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How CI Works

by Ken Manheimer last modified Jul 08, 2023 02:08 PM
This is a bunch of passages that have been superceded by "What Contact Improv Does"

See instead What Contact Improv Does

CI is a way of organizing movement cooperation based around partners mutually following of shared points of contact, sharing their balance and movement choices through the contact points. This presents a kind of cooperation challenge. Here's what goes into "solving" this challenge...

  • "Mutually following" means that both partners are corresponding with, rather than controlling, the other.

    CI presents an extraordinary situation in which all involved are participating by continually making choices about how they follow the contact points. The contact points provide a shared frame of reference around which the partners organize. Each partner must adapt their responses to take care of themselves while maintaining the connection and not overwhelming or otherwise working at cross purposes with their partner. It is specifically when you and your partner refrain from controlling that you discover how to make choices that both serve you and converge with your partner’s choices.

    A controlled partner is prevented from freely making their own choices about how they participate. It forfeits the opportunity for the intelligence of all involved to contribute to what happens, and it forfeits the opportunity for the one controlling to learn to deal with their partner's choices and the unregulated consequences of their own choices.

    Following what's happening without controlling the other requires diligent attention to what is happening within you and with your partner. It cultivates the ability to sustain attention to both at once as well as discovery of ways to act that respond according to what is happening. In this way it is like music improvisation, where the participants are individually taking actions that suit them and also suit the collaboration. Learning to do this is a continuous and never complete process. In keeping with the improvised music analogy, the attention to what is happening within yourself and with your partner is the central skill, typically referred to by CI practitioners as "listening".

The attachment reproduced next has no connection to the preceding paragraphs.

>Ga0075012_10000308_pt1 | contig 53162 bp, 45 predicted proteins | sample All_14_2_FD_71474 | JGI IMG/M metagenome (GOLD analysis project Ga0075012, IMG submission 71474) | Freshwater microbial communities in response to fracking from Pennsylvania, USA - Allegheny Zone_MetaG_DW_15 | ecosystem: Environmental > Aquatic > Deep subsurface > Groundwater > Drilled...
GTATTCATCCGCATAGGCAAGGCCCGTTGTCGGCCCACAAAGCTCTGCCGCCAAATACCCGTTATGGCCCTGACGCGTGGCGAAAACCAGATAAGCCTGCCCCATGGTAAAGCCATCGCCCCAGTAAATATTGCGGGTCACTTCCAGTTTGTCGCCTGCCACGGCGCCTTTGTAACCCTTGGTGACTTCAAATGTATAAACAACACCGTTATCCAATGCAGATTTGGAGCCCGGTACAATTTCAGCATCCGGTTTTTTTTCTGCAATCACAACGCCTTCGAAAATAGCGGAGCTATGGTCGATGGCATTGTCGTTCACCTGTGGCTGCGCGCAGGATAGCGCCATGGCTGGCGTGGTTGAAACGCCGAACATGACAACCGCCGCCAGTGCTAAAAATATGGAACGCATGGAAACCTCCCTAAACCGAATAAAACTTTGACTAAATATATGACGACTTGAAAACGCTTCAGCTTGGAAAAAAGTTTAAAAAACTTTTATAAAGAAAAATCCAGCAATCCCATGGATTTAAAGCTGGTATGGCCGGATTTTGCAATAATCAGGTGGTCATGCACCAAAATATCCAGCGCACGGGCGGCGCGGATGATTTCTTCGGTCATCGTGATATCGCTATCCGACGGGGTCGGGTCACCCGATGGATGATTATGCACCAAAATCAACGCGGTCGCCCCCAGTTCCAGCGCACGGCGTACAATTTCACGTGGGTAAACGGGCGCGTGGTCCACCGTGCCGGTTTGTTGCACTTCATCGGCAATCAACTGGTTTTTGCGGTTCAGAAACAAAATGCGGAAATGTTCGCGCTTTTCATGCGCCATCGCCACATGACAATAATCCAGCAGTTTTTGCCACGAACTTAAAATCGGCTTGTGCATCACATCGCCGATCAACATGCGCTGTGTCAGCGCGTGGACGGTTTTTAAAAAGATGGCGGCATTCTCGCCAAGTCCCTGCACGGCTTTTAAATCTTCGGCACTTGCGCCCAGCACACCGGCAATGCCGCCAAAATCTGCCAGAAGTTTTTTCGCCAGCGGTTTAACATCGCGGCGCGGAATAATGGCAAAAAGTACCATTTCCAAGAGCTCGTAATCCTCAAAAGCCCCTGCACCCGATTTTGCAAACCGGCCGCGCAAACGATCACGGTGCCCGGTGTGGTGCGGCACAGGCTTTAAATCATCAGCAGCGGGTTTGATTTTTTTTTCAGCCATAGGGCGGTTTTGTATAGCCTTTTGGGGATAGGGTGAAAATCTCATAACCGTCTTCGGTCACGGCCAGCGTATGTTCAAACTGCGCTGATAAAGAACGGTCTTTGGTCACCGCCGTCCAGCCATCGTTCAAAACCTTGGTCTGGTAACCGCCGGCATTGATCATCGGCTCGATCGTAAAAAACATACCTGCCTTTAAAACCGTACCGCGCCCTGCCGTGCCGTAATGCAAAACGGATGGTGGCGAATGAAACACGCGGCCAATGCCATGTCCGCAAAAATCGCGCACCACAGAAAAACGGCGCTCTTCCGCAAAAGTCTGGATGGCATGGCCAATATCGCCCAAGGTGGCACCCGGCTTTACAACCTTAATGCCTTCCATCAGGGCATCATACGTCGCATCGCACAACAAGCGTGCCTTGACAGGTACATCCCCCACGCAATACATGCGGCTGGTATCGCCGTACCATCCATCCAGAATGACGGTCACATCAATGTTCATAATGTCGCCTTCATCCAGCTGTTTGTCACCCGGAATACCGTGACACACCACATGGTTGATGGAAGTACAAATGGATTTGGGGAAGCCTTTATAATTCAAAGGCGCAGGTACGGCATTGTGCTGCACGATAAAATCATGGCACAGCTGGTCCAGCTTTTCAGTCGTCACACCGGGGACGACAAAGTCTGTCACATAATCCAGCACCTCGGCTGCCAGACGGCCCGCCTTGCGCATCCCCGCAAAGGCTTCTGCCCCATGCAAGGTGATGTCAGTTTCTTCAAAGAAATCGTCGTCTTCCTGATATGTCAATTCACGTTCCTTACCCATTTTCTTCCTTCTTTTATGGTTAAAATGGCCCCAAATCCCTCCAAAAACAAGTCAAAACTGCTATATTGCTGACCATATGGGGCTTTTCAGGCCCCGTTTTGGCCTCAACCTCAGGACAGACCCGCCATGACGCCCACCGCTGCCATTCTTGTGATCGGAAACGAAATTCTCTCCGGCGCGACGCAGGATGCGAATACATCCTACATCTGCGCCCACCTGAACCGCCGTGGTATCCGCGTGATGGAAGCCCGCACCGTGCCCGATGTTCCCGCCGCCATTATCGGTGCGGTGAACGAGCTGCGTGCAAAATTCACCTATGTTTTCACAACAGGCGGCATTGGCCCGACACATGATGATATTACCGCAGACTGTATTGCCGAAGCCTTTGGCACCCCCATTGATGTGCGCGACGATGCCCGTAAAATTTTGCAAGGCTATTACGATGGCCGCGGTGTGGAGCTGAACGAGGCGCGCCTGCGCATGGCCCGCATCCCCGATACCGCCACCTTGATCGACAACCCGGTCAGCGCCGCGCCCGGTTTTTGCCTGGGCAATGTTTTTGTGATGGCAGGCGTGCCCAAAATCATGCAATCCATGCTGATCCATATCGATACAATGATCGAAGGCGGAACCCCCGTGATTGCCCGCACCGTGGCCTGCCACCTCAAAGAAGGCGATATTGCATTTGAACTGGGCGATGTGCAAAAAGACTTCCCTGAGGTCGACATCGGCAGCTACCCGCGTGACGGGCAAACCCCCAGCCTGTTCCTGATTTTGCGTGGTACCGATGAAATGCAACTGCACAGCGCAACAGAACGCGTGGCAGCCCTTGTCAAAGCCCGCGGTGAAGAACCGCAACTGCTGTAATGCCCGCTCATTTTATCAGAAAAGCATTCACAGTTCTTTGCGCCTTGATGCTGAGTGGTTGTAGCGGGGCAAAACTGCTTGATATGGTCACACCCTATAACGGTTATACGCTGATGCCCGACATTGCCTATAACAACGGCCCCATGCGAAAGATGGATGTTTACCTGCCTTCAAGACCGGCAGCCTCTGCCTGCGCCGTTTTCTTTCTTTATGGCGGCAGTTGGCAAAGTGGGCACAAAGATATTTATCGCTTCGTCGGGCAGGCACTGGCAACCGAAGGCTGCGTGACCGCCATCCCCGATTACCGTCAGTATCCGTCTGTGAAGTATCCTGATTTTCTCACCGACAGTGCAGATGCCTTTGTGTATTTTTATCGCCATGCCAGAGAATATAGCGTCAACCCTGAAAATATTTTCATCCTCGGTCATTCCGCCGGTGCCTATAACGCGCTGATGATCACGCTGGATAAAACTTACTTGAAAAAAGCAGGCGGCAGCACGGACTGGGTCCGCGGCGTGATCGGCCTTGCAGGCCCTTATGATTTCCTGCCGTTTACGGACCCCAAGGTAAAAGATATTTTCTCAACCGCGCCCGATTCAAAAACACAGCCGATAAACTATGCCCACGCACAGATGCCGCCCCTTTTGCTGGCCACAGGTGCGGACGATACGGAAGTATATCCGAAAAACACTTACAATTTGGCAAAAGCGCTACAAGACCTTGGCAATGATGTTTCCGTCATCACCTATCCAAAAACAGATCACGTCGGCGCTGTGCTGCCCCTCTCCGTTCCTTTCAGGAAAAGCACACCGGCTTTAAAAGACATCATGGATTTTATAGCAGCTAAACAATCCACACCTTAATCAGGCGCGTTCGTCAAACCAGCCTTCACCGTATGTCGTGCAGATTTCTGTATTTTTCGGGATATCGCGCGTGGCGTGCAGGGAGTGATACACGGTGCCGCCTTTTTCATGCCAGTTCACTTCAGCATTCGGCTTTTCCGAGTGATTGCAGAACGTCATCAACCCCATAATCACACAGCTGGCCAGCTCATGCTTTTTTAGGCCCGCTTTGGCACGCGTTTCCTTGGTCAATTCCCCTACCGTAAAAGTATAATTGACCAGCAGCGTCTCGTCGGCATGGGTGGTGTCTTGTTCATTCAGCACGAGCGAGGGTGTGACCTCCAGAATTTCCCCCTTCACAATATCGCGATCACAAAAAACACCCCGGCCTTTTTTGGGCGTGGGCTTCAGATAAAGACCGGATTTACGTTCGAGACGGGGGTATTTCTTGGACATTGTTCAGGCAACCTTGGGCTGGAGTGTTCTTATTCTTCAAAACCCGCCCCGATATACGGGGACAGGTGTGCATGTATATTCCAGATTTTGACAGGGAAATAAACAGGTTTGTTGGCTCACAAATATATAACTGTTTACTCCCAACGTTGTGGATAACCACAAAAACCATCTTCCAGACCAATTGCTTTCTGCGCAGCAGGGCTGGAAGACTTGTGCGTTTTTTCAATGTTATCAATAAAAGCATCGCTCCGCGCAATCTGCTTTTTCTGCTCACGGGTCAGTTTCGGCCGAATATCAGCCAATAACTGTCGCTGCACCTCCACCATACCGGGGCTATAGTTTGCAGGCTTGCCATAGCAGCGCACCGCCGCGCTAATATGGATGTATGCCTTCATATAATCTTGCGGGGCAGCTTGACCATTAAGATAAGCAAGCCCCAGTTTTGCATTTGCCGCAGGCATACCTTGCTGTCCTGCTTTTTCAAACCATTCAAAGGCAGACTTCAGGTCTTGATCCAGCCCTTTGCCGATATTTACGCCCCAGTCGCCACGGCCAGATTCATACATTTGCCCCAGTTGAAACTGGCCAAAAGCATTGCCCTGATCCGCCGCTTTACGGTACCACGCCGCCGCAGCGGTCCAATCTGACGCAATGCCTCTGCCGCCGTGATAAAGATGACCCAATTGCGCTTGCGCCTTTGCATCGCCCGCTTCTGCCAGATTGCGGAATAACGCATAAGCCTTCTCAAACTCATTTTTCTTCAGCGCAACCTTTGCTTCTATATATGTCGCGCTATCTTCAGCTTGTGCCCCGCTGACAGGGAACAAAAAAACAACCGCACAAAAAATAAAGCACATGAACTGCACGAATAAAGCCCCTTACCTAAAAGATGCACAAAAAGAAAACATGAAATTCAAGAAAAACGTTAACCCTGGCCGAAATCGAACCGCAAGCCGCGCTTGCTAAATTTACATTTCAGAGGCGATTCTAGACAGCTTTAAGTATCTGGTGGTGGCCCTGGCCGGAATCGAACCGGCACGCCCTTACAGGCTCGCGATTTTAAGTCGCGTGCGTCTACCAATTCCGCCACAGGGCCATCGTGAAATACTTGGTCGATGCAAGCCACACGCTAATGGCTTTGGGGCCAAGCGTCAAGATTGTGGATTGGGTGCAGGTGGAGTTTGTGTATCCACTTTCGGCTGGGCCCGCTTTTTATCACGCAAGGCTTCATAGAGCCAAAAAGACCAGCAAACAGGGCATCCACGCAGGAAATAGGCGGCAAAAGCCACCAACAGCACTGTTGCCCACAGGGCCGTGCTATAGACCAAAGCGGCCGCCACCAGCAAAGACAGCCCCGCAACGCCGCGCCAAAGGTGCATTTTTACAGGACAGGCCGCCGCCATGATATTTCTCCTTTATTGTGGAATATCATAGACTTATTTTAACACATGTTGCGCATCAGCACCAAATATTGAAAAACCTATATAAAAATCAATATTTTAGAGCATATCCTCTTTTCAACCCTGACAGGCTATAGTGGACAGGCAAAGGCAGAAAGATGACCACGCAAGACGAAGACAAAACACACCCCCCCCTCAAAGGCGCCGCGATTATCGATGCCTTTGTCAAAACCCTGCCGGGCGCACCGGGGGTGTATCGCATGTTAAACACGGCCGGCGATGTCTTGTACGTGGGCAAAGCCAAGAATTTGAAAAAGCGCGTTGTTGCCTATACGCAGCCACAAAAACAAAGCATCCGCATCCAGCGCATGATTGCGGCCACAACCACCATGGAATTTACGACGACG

• Consent: Making and Respecting Choices is Built Into CI

      By "consent" I don't just mean an agreement to participate. It is about choosing whether or not to continue as it is going this moment, and then the next and the next, or to accept a change as what is happening changes. It is a perpetual exercise in differentiation, making decisions to maintain your integrity and well-being while aligning your movements with those of another person.

      Nobody's discernment is ever perfect, and we have to allow for inadvertent lapses in respect for our choice. It's part of learning and growing. However, we all learn by becoming more clear about our choices with ourselves and others. That can help when faced with inadvertent lapses and also when engaged with someone who is not participating in good faith and not intending to respect our choices. Disengaging is a valid choice at any point, as is challenging and or seeking support for challenging people who do not seem to be participating in good faith.
  • Developing a feel for this way of cooperating depends on all involved investing their balance in the contact points. Doing so they establish a clearly perceivable presence in the collaboration.

    Balance is the unifying principle by which many living beings organize their movement. By sharing your balance with someone else you are extending the opportunity to organize your movement with them. (CI practitioners typically refer to this as “sharing your center”. I find “sharing your balance” a less abstract, more immediately familiar concept.)

    Sharing your balance is demanding. It involves risks that call for full attention. It's tempting to not take those risks, and wise when the trust for it is earned. Feeling this out is part of the process of tuning in, becoming clear when you can invest your balance and being clear with your partner that you are a reliable recipient of their balance. Moving with shared balance is a further step in feeling out the collaboration, depending on the "listening" described above.